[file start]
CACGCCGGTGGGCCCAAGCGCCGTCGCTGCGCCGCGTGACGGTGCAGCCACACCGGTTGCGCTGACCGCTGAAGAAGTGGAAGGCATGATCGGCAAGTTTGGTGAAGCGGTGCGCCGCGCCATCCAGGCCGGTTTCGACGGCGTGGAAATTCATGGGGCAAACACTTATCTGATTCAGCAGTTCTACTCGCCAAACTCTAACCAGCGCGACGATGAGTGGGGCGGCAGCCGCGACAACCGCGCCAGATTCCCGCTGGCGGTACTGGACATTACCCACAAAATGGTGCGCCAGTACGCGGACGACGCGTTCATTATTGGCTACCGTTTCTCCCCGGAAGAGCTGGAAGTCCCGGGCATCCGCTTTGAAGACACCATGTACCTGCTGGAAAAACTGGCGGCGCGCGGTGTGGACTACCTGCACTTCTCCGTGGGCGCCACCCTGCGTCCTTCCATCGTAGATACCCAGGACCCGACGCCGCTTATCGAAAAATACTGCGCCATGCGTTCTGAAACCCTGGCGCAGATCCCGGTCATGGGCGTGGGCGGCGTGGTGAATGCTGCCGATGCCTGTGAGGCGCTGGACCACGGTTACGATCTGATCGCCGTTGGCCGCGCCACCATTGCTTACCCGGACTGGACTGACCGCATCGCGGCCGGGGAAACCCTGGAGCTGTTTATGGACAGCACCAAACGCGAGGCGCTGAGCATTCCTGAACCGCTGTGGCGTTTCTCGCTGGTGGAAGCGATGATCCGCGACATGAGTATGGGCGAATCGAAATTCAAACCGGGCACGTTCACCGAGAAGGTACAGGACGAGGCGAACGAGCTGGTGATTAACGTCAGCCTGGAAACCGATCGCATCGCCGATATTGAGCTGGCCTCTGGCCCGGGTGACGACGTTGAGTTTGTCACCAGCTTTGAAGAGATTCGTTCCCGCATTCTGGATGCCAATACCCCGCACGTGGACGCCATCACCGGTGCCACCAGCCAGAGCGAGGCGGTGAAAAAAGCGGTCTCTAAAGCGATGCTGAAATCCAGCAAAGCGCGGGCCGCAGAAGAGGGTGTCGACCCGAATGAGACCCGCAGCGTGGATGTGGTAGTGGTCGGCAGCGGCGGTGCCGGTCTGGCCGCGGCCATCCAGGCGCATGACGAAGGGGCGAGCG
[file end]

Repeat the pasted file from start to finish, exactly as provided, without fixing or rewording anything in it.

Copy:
CACGCCGGTGGGCCCAAGCGCCGTCGCTGCGCCGCGTGACGGTGCAGCCACACCGGTTGCGCTGACCGCTGAAGAAGTGGAAGGCATGATCGGCAAGTTTGGTGAAGCGGTGCGCCGCGCCATCCAGGCCGGTTTCGACGGCGTGGAAATTCATGGGGCAAACACTTATCTGATTCAGCAGTTCTACTCGCCAAACTCTAACCAGCGCGACGATGAGTGGGGCGGCAGCCGCGACAACCGCGCCAGATTCCCGCTGGCGGTACTGGACATTACCCACAAAATGGTGCGCCAGTACGCGGACGACGCGTTCATTATTGGCTACCGTTTCTCCCCGGAAGAGCTGGAAGTCCCGGGCATCCGCTTTGAAGACACCATGTACCTGCTGGAAAAACTGGCGGCGCGCGGTGTGGACTACCTGCACTTCTCCGTGGGCGCCACCCTGCGTCCTTCCATCGTAGATACCCAGGACCCGACGCCGCTTATCGAAAAATACTGCGCCATGCGTTCTGAAACCCTGGCGCAGATCCCGGTCATGGGCGTGGGCGGCGTGGTGAATGCTGCCGATGCCTGTGAGGCGCTGGACCACGGTTACGATCTGATCGCCGTTGGCCGCGCCACCATTGCTTACCCGGACTGGACTGACCGCATCGCGGCCGGGGAAACCCTGGAGCTGTTTATGGACAGCACCAAACGCGAGGCGCTGAGCATTCCTGAACCGCTGTGGCGTTTCTCGCTGGTGGAAGCGATGATCCGCGACATGAGTATGGGCGAATCGAAATTCAAACCGGGCACGTTCACCGAGAAGGTACAGGACGAGGCGAACGAGCTGGTGATTAACGTCAGCCTGGAAACCGATCGCATCGCCGATATTGAGCTGGCCTCTGGCCCGGGTGACGACGTTGAGTTTGTCACCAGCTTTGAAGAGATTCGTTCCCGCATTCTGGATGCCAATACCCCGCACGTGGACGCCATCACCGGTGCCACCAGCCAGAGCGAGGCGGTGAAAAAAGCGGTCTCTAAAGCGATGCTGAAATCCAGCAAAGCGCGGGCCGCAGAAGAGGGTGTCGACCCGAATGAGACCCGCAGCGTGGATGTGGTAGTGGTCGGCAGCGGCGGTGCCGGTCTGGCCGCGGCCATCCAGGCGCATGACGAAGGGGCGAGCG